Linear system of differential equations with periodic coefficients
A system of $ n $
linear ordinary differential equations of the form
$$ \tag{1 } \left . \begin{array}{c} \frac{d x _ {1} }{d t } = \ \alpha _ {11} ( t) x _ {1} + \dots + \alpha _ {1n} ( t) x _ {n} , \\ {\dots \dots \dots \dots \dots } \\ \frac{d x _ {n} }{dt} = \alpha _ {n1} ( t) x _ {1} + \dots + \alpha _ {nn} ( t) x _ {n} , \\ \end{array} \right \} $$
where $ t $ is a real variable, $ \alpha _ {jh} ( t) $ and $ x _ {h} = x _ {h} ( t) $ are complexvalued functions, and
$$ \tag{2 } \alpha _ {jh} ( t + T ) = \alpha _ {jh} ( t) \ \ \textrm{ for any } j , h . $$
The number $ T > 0 $ is called the period of the coefficients of the system (1). It is convenient to write (1) as one vector equation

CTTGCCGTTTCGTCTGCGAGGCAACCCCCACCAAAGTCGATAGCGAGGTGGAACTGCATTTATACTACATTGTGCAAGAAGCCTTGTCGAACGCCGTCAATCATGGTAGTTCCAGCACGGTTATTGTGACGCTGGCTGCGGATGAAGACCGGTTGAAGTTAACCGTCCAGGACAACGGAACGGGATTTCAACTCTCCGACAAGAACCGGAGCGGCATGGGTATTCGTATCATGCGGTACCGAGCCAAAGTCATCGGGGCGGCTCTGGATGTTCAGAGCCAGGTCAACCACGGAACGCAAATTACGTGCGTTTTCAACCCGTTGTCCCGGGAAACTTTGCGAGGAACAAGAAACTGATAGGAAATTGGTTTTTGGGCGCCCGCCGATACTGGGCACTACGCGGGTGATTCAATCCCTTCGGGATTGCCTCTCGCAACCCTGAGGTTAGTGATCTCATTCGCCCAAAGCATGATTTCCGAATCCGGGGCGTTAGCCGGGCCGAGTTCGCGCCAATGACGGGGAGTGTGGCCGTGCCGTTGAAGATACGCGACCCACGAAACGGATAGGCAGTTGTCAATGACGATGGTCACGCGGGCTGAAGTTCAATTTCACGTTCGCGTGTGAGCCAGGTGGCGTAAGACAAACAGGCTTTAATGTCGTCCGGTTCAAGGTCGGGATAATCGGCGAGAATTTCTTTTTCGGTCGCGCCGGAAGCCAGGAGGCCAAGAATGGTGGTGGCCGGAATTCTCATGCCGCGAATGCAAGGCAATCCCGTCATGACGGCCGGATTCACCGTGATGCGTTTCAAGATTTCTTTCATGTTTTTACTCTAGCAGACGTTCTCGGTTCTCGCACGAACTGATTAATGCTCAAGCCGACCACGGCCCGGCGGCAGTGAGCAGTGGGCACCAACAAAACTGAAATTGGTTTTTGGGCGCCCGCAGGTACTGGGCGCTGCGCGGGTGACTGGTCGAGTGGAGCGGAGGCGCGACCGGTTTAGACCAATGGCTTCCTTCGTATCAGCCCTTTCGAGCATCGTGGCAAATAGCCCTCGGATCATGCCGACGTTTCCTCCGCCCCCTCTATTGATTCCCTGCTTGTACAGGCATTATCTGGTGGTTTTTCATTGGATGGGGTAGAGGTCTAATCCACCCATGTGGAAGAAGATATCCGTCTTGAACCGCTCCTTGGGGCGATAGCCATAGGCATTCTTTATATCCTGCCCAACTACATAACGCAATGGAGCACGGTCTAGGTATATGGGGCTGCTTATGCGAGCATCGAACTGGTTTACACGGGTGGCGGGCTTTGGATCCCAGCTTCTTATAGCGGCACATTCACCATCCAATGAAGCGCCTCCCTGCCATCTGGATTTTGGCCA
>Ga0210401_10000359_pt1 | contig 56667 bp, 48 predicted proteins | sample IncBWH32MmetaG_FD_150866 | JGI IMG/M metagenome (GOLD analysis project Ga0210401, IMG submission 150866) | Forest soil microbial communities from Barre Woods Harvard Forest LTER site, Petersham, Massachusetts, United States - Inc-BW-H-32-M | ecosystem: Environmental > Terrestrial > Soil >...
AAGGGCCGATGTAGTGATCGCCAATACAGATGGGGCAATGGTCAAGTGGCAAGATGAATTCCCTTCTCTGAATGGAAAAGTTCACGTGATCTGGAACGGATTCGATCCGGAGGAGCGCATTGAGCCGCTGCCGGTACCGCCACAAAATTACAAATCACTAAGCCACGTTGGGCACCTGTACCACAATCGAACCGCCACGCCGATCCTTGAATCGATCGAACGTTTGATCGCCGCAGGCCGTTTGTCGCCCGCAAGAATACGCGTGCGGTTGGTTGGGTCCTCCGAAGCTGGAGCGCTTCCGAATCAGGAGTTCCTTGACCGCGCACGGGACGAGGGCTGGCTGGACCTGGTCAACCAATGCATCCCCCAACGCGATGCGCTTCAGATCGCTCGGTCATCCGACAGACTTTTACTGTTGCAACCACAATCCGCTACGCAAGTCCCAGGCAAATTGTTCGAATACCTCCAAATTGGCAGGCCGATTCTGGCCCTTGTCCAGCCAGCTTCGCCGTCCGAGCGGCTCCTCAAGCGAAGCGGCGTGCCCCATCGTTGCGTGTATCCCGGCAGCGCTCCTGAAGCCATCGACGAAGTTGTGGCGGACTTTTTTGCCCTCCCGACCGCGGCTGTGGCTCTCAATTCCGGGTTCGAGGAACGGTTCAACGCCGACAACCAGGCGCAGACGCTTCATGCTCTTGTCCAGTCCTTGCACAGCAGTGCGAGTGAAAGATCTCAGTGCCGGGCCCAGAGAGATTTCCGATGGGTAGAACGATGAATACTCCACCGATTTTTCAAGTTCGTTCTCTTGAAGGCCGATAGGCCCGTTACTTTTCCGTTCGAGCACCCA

$$ \tag{3 } \frac{dx}{dt} = A ( t) x , $$
where
$$ x ^ {T} = ( x _ {1} \dots x _ {n} ) ,\ \ A ( t) = \ \alpha _ {jh} ( t) \ ,\ \ j , h = 1 \dots n . $$
It is assumed that the functions $ \alpha _ {jh} ( t) $ are defined for $ t \in \mathbf R $ and are measurable and Lebesgue integrable on $ [ 0 , T ] $, and that the equalities (2) are satisfied almosteverywhere, that is, $ A ( t + T ) = A ( t) $. A solution of (3) is a vector function $ x = x ( t) $ with absolutelycontinuous components such that (3) is satisfied almosteverywhere. Suppose that $ t _ {0} \in \mathbf R $ and $ a $ are an (arbitrarily) given number and vector. A solution $ x ( t) $ satisfying the condition $ x ( t _ {0} ) = a $ exists and is uniquely determined. A matrix $ X ( t) $ of order $ n $ with absolutelycontinuous entries is called the matrizant (or evolution matrix, or transition matrix, or Cauchy matrix) of (3) if almosteverywhere on $ \mathbf R $ one has